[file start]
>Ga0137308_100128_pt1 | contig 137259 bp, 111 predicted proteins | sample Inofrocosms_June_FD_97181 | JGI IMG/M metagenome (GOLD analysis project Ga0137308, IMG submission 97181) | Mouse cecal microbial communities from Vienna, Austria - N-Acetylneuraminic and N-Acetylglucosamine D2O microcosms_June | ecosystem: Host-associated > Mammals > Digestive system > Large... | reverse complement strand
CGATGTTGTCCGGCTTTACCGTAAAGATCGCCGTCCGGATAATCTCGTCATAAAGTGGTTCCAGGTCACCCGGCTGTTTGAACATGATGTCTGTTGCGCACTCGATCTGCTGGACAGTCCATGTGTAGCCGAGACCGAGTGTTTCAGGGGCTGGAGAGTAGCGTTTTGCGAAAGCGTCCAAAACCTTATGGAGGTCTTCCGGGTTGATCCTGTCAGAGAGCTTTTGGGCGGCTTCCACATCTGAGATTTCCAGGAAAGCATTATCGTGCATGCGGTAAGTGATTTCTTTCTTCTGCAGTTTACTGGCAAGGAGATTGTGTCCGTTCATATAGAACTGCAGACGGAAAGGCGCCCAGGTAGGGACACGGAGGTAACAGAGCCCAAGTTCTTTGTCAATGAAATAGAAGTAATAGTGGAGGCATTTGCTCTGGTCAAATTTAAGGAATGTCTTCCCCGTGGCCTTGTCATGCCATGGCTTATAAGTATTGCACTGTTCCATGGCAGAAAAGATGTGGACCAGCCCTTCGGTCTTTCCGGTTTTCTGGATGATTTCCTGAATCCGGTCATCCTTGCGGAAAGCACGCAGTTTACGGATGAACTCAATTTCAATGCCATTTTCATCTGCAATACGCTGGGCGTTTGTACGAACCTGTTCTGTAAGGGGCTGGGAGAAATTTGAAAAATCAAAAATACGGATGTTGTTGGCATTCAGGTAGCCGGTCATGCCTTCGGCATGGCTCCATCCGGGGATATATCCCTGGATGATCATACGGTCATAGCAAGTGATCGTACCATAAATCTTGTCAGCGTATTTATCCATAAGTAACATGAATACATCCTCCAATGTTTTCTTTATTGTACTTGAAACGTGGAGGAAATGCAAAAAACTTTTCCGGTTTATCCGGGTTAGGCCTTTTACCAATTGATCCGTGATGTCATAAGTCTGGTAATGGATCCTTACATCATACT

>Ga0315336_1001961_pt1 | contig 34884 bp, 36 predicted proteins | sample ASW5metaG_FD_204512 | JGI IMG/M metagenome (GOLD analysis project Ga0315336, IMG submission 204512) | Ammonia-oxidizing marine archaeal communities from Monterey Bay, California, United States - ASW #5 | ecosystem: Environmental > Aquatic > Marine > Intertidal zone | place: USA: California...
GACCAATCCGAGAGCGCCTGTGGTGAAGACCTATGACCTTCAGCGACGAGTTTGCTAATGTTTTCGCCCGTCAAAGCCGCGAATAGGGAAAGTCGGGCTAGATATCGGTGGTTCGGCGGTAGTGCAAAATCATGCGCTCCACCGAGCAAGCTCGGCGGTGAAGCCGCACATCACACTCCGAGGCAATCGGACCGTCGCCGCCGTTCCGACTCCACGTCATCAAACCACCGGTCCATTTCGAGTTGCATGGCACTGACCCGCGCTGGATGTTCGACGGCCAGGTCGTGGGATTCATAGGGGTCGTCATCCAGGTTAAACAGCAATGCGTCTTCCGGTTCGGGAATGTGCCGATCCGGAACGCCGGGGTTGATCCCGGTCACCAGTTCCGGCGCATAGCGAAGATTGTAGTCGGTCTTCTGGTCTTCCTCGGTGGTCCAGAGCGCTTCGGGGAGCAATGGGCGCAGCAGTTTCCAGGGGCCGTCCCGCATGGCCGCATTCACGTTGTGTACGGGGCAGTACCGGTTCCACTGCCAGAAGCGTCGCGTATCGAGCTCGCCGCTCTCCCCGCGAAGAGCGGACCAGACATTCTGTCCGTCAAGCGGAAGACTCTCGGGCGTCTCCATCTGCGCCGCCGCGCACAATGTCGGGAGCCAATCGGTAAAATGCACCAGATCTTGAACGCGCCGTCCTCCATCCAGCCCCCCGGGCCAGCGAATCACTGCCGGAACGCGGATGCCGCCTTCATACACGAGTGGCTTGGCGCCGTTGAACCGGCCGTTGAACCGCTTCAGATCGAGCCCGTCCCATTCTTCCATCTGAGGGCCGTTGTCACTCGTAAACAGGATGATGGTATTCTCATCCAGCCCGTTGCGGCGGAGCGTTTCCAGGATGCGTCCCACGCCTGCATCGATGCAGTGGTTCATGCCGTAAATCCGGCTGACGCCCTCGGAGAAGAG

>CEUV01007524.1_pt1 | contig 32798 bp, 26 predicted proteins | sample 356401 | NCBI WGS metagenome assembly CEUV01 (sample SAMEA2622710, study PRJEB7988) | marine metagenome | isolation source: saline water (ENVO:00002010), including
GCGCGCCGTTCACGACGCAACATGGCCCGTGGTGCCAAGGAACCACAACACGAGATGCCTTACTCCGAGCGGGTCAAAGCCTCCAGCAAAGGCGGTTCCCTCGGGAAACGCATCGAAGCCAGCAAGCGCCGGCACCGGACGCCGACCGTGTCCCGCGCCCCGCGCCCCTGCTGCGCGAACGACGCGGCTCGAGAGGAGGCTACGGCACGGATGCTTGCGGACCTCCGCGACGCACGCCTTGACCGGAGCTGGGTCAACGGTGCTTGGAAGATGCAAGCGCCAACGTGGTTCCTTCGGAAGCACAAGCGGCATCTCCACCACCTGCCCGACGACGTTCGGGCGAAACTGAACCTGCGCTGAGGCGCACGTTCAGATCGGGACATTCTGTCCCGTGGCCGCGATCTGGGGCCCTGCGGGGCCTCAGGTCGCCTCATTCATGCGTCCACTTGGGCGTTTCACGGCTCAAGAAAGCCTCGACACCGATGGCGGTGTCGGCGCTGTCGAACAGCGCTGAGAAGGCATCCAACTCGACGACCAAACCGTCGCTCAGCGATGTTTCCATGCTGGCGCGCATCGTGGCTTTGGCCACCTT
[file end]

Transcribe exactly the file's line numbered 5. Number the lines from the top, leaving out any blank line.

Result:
>CEUV01007524.1_pt1 | contig 32798 bp, 26 predicted proteins | sample 356401 | NCBI WGS metagenome assembly CEUV01 (sample SAMEA2622710, study PRJEB7988) | marine metagenome | isolation source: saline water (ENVO:00002010), including